Caitlin Trujillo
Guest Columnist
I moved to Gardner 12 years ago from Los Angeles. Starting seventh grade, I expected to undergo some degree of culture shock — you don’t move from a beach town to the prairie plains and expect your lifestyle to remain intact — and for the transition to a new school to be especially bumpy. But my educational experience in the Gardner Edgerton School District ended up starkly contrasted with my California experience in all the best ways. I thrived at Wheatridge and Gardner Edgerton High School in ways I previously had not with the encouragement of teachers, faculty, and even other students. Learning gave me a sense of pride, as if my academic success mattered to my development as a person instead of just as a goal to its own end. When my classmates and I did well, we all celebrated — not just our own individual successes, but our collective achievements especially.
I say this not to disparage my elementary school education in California — the teachers worked just as hard as those here — but to indicate what a culture of investment in public education can do for students. I learned early on that, if there was one topic Kansans could all come together and agree on, it was the importance of public education to our communities. Parents have a high investment in their children’s educations, and every Kansan has a similar investment in the training of a well-educated work force, the boon of any competitive economy.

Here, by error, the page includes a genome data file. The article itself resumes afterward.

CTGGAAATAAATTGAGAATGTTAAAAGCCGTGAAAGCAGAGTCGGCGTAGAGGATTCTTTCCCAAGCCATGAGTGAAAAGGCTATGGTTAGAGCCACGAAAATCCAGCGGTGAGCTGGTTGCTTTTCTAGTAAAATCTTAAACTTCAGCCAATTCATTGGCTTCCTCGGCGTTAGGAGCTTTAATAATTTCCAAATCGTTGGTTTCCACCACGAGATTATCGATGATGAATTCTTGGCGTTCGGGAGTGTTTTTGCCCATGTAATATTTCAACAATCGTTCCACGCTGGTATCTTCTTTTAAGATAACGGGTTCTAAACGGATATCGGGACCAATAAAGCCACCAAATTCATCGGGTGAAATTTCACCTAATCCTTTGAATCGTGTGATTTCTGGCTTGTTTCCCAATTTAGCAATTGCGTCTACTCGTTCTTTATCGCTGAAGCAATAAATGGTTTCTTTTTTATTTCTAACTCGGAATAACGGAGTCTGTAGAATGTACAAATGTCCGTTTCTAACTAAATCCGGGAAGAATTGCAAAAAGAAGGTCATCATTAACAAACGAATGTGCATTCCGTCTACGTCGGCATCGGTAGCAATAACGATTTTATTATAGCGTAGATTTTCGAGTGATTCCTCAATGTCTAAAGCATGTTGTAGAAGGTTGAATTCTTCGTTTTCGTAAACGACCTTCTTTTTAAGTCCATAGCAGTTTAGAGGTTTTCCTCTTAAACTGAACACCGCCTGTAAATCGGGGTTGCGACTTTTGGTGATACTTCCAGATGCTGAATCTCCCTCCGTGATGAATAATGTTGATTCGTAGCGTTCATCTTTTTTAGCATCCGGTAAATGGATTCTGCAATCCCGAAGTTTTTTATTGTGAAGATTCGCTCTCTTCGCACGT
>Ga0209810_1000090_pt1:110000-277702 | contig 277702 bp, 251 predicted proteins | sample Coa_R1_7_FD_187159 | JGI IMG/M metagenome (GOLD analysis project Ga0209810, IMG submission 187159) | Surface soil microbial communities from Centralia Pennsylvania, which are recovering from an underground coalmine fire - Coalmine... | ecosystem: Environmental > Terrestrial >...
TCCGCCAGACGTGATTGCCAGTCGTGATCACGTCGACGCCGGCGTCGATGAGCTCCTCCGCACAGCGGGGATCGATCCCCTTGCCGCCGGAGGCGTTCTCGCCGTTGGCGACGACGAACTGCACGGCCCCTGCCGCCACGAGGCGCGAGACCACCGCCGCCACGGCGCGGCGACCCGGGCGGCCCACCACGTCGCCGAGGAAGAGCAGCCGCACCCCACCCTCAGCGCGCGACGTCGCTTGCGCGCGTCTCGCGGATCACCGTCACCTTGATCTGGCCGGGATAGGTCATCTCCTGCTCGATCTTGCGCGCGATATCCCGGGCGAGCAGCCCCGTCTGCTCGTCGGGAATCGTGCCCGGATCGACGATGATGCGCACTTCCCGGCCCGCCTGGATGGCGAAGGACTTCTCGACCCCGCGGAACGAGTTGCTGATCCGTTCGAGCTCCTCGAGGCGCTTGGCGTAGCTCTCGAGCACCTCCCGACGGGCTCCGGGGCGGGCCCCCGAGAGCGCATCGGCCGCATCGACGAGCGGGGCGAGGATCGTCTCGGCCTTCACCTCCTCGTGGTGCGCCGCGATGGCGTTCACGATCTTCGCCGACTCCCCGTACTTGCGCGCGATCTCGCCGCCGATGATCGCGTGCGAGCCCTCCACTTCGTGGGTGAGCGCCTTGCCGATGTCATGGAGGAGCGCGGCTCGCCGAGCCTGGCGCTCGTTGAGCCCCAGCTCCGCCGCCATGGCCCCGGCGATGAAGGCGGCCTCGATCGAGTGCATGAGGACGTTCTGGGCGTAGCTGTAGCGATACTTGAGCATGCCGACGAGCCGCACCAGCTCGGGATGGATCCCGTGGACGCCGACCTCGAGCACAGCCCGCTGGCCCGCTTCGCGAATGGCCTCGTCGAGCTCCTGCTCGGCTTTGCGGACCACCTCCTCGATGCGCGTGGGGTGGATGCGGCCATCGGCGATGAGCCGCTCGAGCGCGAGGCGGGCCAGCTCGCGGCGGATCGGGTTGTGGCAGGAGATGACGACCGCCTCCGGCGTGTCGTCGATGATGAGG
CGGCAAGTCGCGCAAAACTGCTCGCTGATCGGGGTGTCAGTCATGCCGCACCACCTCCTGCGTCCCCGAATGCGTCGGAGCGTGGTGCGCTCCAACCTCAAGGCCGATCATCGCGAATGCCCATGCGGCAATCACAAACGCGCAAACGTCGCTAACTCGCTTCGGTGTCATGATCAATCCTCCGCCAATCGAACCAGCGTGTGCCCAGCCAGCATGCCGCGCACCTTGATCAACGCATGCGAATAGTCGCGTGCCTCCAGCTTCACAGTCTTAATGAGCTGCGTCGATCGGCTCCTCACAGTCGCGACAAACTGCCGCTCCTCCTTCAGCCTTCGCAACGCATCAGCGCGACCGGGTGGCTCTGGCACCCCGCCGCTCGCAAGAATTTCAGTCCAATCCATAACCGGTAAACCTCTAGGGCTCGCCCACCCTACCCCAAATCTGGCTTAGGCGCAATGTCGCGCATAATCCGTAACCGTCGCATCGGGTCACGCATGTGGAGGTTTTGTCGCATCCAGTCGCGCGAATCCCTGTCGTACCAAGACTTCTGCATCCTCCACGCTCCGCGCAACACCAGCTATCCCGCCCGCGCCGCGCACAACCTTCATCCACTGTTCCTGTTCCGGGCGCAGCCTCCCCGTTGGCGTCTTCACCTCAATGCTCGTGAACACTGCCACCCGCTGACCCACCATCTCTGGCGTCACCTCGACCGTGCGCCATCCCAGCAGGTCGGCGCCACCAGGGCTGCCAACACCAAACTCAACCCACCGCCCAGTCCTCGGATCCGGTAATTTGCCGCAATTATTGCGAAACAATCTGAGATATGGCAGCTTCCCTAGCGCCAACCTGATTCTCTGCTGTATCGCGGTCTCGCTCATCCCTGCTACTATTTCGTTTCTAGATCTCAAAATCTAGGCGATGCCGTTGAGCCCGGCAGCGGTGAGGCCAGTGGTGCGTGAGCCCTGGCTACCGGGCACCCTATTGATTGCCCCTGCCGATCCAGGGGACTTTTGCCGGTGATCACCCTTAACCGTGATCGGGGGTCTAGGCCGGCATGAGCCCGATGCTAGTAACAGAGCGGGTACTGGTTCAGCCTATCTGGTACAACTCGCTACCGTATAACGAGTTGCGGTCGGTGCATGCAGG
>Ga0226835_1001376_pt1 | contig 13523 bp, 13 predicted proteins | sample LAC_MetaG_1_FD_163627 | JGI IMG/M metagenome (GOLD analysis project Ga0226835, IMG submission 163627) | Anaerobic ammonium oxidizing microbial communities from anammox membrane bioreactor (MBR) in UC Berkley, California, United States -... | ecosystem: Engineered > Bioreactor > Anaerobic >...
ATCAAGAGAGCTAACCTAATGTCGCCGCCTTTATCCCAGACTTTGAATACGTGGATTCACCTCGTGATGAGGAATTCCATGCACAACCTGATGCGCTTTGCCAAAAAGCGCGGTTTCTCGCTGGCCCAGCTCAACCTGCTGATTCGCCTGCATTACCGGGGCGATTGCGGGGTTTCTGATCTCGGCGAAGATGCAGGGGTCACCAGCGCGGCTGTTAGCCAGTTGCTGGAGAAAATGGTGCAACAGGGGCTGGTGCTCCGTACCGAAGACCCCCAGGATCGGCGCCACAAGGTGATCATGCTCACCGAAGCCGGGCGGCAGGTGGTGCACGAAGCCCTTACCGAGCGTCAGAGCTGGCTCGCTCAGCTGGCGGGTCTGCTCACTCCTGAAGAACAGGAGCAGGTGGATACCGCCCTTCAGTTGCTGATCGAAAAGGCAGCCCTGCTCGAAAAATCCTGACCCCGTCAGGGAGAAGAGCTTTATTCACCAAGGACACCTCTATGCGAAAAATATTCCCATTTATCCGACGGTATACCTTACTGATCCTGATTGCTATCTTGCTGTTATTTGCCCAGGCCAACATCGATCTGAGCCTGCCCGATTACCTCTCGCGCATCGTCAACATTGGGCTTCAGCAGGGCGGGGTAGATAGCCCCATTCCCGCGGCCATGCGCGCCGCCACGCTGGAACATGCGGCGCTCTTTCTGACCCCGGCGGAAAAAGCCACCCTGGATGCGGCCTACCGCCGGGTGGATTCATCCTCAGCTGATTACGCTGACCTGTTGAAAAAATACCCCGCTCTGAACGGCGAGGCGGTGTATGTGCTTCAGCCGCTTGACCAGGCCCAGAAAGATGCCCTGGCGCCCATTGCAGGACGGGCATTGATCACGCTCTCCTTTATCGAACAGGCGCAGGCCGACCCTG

I am worried that culture of valuing education is fading. Earlier this year, the Kansas Supreme Court ruled that the state government needed to address inequities in school funding. But when the legislature finally moved to restore the funds, it bundled with it measures that will further gut public education, such as the removal of due process rights for teachers and the issuance of tax breaks to businesses that donate to private school scholarships. And with tax revenues in our state falling below projections, we might expect to see more budget cuts even after the Court mandated increased funding.
It confuses me that my opponent in the Kansas House, Rep. Bill Sutton, opted not to vote on this bill when the time came. Nor has he vocalized, to my knowledge, any opposition to the ways in which an appropriations bill was tied so extricably to radical policy that needed more time for discussion and debate — time the legislature simply couldn’t afford with a July 1 deadline. He has, however, championed harmful legislation that has starved our state budget and risked bankruptcy, targeted citizens for discrimination on the basis of arbitrary social mores, and stripped local control of public safety away from our communities.
I believe the Kansas government has shifted away from true Kansas values. Voices from political extremes are dominating the floor. We need more moderate representation in the legislature that responsibly handles the issues that impact Kansans most. Governor Sam Brownback has suggested we hit the accelerator on what we’re doing. I would instead propose that we shift gears and change course. If we work to pass sensible and responsible legislation that prioritizes education, growth, and community, I strongly believe Kansas will remain one of the best places in the country to live and grow up.
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